4. Check the weather before you leave.
  1. Drive safely.
    1. Know height and width of RV with bridges and tunnels in mind
    2. Use turn signals at all times – be predictable in your movements
    3. Respect speed limits.
    4. Keep far right to give yourself best visual access.
    5. Know your braking parameters.
    6. Keep your distance – 400 feet from drivers in front of you.
    7. Understand your tail swing (between 18 and 30 inches).
    8. Stay Alert…. Don’t drive when tired.

Should I travel?

While everyone is anxious to “get back to normal,” the reality is that the world is going to force a shift to “the new normal.” While camping holds less of a risk than say, sitting in a crowded restaurant or going to a concert, there are still inherent risks to leaving a place where you have been safely sheltering and moving to another area about which you are unsure.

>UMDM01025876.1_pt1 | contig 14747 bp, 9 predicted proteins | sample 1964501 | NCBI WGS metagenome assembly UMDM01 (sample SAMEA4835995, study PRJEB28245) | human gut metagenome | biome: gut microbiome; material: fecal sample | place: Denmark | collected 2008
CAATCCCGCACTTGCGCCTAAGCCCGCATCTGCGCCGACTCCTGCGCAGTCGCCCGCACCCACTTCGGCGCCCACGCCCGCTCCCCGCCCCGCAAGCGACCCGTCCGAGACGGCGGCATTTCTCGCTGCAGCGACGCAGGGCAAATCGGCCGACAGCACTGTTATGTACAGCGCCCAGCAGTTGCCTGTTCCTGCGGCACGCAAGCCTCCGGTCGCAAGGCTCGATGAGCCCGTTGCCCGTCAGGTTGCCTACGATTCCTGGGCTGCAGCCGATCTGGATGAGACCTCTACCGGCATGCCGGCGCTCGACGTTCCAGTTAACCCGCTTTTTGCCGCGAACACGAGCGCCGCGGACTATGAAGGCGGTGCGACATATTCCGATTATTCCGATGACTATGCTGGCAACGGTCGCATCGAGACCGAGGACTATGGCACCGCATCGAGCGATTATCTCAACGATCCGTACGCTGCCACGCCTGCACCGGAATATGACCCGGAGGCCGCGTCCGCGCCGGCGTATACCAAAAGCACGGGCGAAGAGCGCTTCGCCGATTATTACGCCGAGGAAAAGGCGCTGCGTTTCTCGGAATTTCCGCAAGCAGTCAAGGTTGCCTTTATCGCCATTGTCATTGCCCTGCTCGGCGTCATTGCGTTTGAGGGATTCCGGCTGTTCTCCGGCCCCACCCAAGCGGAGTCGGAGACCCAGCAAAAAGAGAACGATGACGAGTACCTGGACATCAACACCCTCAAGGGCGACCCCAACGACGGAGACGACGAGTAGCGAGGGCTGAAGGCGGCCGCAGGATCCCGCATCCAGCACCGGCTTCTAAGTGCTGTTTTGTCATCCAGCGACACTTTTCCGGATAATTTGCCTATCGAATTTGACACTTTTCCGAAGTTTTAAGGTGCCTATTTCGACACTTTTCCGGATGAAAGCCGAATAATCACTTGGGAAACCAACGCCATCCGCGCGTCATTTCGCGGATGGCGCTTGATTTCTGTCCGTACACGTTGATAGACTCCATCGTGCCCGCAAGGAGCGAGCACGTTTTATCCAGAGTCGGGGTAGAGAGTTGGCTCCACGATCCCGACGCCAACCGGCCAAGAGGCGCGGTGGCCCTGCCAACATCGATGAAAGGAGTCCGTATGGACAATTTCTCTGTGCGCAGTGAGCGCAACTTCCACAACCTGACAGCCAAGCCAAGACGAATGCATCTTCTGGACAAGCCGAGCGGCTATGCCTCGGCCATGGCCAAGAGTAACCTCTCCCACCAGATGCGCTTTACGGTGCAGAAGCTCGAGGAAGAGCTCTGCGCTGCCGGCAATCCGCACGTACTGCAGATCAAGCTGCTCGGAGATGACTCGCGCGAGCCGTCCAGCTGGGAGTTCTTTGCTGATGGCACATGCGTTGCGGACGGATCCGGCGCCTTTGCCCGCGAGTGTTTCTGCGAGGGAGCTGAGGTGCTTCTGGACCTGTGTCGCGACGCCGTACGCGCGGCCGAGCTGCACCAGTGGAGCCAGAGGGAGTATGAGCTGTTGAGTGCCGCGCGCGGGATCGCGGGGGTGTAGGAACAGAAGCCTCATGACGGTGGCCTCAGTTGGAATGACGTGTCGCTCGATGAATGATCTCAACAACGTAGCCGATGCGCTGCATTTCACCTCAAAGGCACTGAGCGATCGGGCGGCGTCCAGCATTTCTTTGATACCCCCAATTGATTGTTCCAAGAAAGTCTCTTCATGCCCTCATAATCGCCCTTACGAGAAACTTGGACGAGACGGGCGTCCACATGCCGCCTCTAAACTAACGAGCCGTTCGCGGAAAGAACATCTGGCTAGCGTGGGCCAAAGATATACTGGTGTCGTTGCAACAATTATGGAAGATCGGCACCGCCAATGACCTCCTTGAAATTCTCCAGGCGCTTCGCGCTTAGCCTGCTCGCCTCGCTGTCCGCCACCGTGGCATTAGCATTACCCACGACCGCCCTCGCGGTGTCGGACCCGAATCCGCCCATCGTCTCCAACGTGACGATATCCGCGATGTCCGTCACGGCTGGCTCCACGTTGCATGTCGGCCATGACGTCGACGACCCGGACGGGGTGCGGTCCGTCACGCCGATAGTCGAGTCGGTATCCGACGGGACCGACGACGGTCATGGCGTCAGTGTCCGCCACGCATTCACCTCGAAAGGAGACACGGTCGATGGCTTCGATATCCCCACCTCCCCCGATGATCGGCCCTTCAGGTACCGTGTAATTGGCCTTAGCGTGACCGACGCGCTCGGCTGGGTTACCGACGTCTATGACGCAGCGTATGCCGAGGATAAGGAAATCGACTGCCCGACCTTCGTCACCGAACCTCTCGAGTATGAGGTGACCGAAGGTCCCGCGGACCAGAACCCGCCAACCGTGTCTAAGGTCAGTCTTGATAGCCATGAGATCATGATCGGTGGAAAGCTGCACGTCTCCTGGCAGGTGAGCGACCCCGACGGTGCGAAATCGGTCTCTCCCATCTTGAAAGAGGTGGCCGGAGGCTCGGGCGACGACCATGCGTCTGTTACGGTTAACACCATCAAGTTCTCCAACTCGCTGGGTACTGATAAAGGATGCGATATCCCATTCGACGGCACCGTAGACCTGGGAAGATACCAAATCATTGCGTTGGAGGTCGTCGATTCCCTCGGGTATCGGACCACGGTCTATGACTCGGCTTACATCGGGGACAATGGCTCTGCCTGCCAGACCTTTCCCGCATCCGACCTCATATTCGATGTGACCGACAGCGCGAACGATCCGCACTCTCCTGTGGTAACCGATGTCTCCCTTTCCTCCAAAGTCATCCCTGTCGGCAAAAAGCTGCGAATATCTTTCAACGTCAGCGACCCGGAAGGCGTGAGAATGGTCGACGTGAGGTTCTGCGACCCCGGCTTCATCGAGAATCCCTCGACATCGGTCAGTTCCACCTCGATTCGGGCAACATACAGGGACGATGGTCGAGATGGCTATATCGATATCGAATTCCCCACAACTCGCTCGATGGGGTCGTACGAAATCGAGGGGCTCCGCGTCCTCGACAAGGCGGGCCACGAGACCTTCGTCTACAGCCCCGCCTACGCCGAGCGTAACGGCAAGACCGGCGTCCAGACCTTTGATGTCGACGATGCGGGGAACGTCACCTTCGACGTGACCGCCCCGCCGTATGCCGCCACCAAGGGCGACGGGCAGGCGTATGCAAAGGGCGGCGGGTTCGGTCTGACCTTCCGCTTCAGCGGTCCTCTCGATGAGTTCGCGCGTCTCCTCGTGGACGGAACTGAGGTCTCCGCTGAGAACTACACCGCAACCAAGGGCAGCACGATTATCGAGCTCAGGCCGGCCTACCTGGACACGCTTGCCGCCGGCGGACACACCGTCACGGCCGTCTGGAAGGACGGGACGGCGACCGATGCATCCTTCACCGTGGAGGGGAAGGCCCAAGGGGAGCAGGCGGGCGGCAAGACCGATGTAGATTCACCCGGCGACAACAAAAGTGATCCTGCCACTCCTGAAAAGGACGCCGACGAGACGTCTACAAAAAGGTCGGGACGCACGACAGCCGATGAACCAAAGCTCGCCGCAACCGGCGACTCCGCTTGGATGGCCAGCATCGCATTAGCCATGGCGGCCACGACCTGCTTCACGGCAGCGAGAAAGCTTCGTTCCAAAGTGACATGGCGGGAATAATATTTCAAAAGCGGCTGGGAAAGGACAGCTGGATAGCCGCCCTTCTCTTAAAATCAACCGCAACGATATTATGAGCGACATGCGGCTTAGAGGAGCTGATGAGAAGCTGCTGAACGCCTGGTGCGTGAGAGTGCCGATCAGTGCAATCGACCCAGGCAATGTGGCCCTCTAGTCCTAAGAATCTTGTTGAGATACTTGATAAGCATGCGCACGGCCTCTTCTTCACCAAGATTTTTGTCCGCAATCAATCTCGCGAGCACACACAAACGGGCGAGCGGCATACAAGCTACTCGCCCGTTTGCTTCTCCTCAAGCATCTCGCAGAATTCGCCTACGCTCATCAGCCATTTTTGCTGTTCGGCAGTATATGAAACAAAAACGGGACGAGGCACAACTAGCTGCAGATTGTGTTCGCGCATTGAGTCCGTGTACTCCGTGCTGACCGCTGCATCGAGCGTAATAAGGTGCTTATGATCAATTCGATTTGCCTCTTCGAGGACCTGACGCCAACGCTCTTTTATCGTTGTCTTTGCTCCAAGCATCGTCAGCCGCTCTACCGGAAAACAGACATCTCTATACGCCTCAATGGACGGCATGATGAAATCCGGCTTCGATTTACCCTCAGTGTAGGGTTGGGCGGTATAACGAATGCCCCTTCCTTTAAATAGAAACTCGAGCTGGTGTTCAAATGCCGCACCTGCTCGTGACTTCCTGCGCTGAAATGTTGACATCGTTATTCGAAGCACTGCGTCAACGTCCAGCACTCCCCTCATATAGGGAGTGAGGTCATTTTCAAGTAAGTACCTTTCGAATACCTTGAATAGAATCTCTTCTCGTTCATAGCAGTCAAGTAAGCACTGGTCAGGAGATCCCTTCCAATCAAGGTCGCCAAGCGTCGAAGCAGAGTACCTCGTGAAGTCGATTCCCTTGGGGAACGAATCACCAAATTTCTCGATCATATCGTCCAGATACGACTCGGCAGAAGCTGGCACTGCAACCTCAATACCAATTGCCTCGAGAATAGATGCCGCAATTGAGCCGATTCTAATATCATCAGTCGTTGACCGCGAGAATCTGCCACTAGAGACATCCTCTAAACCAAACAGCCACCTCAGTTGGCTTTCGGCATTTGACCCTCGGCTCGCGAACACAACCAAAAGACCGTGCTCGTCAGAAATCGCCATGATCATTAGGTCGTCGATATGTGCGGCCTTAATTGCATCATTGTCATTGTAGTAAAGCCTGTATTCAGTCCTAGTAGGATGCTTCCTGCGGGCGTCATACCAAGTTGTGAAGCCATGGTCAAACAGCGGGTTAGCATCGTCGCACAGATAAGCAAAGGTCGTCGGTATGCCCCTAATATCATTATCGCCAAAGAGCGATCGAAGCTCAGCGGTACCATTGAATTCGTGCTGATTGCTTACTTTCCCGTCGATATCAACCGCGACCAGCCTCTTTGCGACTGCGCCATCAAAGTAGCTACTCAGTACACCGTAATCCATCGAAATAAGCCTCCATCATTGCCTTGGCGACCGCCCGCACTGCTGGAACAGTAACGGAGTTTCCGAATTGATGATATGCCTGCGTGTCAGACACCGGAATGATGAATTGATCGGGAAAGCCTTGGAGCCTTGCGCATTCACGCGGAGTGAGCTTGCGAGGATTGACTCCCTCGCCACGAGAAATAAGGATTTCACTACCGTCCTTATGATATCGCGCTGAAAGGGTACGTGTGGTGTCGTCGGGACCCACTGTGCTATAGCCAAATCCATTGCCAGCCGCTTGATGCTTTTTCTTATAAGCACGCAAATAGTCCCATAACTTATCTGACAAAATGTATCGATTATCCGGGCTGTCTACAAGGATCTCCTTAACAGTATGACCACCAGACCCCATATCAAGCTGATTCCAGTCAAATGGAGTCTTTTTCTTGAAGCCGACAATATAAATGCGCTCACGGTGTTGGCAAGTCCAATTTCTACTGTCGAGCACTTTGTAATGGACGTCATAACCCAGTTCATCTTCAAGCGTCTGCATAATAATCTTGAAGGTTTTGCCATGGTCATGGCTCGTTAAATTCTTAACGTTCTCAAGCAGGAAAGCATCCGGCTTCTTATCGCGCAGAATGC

The Center for Disease Control ( has a measured response for those who are inquiring about traveling with seven questions to explore. All are linked to sites that can give you the answers (for example, the question about whether Covid-19 is spreading where you want to go links to a map of the United States showing the total number of cases per 100,000 people and all sorts of other great information).

The first step would be truthfully answering these questions that are listed on the CDC website:

  • Is COVID-19 spreading where you’re going?
    You can get infected while traveling.
  • Is COVID-19 spreading in your community?
    Even if you don’t have symptoms, you can spread COVID-19 to others while traveling.